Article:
Dark patterns with the HTML 5.2 <dialog> tag and Chrome for fun and profit

Tane Piper
3 min readJan 31, 2018
I couldn’t find a really good image for this story, so here is a stock hacker photo instead.

Recently I was introduced to the <dialog> tag and thought it was an interesting use of a web component pattern, but immediately I questioned the API and indeed after some minor digging, there really are some glaring issues regarding their use in terms of security, and as a major annoyance.


I’ve added some additional comments to this post based on some feedback. As some have pointed out, you could really do this with any piece of the DOM and JavaScript — and they are correct. My suggestion is that however for something like a modal which is designed to focus user interaction you would have to ship something like jQuery or Bootstrap. This is now a feature in the platform and as such I think should be used responsibly (but I doubt it will — I’m sure we’ll soon see it being used for those annoying SIGN UP FOR MY NEWSLETTER popups). My main feature request would be to implement a global state like isThereAlreadyAModalOpen ? and disallow any future showModalcalls to avoid flooding the browser with dialogs and to have a way to always guarantee their closing, but I have been working on a solution for that below.

The Hacks

I’ve put them together in a Codepen and there are 4 main hacks:

  • Adding a listener over a close button to make it nearly impossible for the user to close it.
  • Having a close button that when pressed closes the modal but also triggers an undesirable path.
  • 2 Buttons that send you into an loop of death in creating modals.
  • Hijacking the Escape (and Tab) button

The whole thing calls itself to get into a loop if you press the right buttons. Below are the issues I found:

Overriding the DOM for fun

One issue is that you pretty much have full control over the DOM element of the dialog. This is good in many ways, but with great power…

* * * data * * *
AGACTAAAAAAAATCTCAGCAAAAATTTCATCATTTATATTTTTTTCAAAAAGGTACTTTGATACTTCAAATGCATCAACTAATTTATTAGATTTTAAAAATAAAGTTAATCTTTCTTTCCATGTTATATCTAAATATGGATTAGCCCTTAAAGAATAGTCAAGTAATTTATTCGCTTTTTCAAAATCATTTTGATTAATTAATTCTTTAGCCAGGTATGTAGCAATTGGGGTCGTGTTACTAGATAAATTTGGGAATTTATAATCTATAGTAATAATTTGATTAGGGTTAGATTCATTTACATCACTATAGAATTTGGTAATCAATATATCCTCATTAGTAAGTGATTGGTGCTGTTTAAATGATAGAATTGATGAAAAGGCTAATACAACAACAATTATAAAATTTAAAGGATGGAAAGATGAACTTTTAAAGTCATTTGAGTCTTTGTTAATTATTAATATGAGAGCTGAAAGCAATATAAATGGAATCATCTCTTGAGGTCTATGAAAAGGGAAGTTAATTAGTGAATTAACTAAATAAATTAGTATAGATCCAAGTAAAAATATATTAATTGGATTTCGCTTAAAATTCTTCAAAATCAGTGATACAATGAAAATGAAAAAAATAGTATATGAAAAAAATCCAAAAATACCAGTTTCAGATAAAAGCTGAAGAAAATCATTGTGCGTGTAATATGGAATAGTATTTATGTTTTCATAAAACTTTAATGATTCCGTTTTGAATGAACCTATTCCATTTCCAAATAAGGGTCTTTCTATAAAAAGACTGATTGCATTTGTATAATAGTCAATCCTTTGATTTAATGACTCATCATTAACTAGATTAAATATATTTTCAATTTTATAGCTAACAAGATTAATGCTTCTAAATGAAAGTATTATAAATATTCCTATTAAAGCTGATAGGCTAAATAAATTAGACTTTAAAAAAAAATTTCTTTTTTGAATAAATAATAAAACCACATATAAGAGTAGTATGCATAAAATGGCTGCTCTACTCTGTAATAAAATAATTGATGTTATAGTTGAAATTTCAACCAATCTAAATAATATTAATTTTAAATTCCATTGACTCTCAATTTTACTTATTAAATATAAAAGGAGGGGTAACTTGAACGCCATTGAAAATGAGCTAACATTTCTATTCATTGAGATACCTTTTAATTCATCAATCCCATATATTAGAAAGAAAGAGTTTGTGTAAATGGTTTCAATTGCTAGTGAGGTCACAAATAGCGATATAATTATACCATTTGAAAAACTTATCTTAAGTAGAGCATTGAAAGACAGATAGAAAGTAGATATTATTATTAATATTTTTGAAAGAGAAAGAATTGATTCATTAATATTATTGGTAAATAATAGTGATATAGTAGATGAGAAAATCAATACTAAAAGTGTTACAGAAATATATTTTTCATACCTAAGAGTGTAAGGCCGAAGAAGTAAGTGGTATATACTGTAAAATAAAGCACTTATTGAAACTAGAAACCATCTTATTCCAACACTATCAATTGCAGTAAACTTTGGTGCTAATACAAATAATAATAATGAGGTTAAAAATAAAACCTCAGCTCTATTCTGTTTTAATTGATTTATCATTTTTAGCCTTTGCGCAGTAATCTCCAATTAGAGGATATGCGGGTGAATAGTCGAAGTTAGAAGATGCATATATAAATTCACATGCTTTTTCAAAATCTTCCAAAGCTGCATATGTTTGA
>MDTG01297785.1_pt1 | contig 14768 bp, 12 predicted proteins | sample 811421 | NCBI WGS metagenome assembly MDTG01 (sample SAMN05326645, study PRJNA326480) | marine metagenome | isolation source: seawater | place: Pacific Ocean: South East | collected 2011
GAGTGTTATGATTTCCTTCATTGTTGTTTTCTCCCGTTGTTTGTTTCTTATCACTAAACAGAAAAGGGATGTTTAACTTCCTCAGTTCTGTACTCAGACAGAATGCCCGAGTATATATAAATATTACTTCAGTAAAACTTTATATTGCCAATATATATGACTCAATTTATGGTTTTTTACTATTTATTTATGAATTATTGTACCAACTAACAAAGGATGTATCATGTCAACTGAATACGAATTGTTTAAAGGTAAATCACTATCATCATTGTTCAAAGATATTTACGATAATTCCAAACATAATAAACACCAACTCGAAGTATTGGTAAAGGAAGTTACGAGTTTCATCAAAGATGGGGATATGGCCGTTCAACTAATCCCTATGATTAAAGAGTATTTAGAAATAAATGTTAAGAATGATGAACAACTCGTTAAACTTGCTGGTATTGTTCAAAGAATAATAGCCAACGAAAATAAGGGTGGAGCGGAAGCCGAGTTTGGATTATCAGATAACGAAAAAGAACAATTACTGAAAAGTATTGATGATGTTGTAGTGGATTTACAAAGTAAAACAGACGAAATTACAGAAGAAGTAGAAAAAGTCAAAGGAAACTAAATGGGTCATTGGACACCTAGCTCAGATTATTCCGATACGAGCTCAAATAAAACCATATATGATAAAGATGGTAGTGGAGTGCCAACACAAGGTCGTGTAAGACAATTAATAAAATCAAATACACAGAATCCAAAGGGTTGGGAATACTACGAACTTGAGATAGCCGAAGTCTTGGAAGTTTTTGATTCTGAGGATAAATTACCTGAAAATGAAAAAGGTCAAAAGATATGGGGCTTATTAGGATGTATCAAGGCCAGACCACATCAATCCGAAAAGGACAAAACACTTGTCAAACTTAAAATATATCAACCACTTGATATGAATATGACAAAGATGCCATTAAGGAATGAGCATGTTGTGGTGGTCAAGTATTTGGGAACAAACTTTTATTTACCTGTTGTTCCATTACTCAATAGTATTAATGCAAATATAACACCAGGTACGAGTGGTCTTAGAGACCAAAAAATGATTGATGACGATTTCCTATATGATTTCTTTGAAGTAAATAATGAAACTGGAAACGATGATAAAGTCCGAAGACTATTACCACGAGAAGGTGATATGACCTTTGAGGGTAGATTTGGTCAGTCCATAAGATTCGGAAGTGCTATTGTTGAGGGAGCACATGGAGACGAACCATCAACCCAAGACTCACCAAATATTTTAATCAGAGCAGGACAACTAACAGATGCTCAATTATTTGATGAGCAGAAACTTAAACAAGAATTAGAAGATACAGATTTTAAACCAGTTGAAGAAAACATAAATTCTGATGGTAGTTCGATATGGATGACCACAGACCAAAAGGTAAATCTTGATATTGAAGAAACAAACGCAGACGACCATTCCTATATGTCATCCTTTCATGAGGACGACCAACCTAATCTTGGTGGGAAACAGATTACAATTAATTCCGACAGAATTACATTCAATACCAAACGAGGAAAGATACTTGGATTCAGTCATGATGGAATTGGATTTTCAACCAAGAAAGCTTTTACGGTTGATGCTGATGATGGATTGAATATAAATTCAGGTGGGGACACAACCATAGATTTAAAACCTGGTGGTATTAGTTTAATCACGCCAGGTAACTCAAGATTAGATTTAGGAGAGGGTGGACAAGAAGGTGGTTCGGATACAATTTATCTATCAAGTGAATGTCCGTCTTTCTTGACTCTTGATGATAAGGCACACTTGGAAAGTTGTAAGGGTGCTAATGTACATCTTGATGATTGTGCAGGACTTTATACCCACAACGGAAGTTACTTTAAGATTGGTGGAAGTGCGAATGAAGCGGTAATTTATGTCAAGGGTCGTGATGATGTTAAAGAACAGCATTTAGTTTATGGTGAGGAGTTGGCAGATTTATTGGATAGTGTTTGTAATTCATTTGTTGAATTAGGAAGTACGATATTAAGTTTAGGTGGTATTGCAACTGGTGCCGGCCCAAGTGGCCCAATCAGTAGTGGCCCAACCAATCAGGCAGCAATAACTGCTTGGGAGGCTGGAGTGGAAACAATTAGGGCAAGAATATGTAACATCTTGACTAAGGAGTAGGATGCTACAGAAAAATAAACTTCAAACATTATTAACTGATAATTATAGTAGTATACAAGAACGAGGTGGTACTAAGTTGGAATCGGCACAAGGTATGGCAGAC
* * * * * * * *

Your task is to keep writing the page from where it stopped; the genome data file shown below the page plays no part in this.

With our annoying button, we use this to control the transform style of the modal itself and move it beyond the reach of the user. We add a second button that does close the modal using a call to modal.close() but after that we can trigger any JavaScript we want, such as loading new tabs, running bitcoin miners, searching for aliens, etc.

Blocking the Escape Route

But of course most users might try press the Escape key in hopes that whatever is on the screen will disappear, but we have that particular route covered.

In this case we hijack when we detect the keycode for the Escape key, ASCII 27 and we use it to just keep clicking the open button for creating the modal.

However it’s worse than that! As an added bonus pointed out to me if you also check for ASCII 9, 13 and 32 as the Tab, Enter and Space characters so you can also punish the user for trying to use the keyboard to close the modal. The code that captures them, and the arrow keys is:

const eventKeys = [9, 13, 27, 32, 37, 38, 39, 40];  // Capture Escape, Enter, Tab, Space and arrow keys

Killing the Browser

It’s quite easy to create a stack overflow with the dialog by just calling a setInterval on it:

Because this is quite easy to create from JavaScript alone, you have to be especially careful of 3rd-party scripts potentially using this to hijack pages using features built into the browser.

I’ve created another codepen with a web component that embeds the dialog in to a shadowroot and provides the global state so you cannot open more than one at a time.

Hopefully you enjoy the demo and this post, and this gives some pause for thought too in how we sometimes implement and use browser features. Users have already been taught bad habits for hitting buttons, especially on OSX these days.



Tane Piper

Senior Software Leader @ IKEA — Digital Acceleration and Data Transformation